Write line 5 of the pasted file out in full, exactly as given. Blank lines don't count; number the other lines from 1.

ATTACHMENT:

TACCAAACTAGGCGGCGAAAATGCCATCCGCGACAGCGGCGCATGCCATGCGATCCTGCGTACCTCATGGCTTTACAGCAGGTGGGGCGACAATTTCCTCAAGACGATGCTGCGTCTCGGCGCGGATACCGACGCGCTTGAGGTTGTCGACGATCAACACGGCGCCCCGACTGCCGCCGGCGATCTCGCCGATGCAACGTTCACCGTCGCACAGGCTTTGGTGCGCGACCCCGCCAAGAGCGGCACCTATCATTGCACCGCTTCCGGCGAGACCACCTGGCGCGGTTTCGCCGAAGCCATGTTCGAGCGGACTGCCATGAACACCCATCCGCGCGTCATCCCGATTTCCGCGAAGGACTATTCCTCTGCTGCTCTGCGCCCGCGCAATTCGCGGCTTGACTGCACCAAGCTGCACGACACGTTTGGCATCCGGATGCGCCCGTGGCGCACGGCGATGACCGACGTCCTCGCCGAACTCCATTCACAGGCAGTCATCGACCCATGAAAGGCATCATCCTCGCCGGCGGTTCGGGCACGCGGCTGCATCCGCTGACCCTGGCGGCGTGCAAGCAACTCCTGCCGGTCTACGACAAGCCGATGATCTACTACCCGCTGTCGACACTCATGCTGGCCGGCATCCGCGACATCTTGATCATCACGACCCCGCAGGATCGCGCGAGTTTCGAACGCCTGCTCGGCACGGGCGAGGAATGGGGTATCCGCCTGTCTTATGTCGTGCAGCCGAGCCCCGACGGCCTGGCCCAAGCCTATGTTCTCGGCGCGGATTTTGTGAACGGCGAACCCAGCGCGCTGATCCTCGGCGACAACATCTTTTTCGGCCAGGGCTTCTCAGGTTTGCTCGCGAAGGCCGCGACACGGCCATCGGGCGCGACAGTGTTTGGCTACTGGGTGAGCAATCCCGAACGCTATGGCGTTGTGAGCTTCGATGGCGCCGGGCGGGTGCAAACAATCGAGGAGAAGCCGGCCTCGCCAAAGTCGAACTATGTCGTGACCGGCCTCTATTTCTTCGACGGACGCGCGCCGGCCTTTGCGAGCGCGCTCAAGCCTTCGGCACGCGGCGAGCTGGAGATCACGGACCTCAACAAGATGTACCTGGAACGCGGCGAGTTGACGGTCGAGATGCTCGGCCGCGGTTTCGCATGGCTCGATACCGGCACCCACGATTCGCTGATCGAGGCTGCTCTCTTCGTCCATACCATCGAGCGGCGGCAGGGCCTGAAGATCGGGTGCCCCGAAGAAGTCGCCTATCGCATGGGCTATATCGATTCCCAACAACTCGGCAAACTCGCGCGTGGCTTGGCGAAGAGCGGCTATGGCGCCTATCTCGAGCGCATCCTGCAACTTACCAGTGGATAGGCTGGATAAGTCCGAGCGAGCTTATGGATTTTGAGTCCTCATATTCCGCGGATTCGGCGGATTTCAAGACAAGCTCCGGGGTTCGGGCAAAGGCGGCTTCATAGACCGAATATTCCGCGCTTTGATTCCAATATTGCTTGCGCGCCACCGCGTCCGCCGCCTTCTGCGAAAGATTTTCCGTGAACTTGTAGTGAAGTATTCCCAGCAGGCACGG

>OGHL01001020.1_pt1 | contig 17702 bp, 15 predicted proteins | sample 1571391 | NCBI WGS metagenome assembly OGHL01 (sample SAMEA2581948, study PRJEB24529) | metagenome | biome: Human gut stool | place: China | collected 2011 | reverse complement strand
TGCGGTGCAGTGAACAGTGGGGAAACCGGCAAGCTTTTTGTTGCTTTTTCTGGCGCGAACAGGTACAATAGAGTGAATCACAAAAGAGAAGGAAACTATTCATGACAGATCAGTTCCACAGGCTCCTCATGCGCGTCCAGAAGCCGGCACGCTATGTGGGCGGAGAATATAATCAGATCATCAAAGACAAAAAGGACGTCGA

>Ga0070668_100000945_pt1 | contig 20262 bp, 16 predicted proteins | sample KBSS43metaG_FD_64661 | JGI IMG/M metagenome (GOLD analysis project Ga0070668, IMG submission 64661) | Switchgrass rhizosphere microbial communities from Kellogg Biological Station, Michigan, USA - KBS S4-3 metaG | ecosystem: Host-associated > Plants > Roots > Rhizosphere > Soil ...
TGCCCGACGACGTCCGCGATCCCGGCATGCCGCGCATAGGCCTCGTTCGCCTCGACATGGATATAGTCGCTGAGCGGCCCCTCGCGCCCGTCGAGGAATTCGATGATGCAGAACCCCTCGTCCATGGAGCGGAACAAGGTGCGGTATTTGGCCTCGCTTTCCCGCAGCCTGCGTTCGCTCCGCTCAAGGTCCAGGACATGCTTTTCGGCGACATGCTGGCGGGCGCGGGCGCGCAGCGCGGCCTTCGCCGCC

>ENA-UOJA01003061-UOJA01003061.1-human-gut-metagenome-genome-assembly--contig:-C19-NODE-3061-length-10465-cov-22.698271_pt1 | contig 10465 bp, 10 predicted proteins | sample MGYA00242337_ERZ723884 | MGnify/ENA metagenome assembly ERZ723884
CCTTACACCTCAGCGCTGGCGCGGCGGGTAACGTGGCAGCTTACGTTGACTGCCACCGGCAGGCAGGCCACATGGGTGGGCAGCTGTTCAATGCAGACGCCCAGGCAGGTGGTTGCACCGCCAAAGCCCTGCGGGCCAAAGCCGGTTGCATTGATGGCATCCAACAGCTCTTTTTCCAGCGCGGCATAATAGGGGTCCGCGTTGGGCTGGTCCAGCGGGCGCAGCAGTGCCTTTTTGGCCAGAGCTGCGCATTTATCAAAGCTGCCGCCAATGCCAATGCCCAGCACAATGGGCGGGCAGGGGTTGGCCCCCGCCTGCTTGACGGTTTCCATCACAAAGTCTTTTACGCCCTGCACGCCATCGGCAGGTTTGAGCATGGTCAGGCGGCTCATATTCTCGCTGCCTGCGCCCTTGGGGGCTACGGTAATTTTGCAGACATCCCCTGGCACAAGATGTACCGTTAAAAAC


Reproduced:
TGCCCGACGACGTCCGCGATCCCGGCATGCCGCGCATAGGCCTCGTTCGCCTCGACATGGATATAGTCGCTGAGCGGCCCCTCGCGCCCGTCGAGGAATTCGATGATGCAGAACCCCTCGTCCATGGAGCGGAACAAGGTGCGGTATTTGGCCTCGCTTTCCCGCAGCCTGCGTTCGCTCCGCTCAAGGTCCAGGACATGCTTTTCGGCGACATGCTGGCGGGCGCGGGCGCGCAGCGCGGCCTTCGCCGCC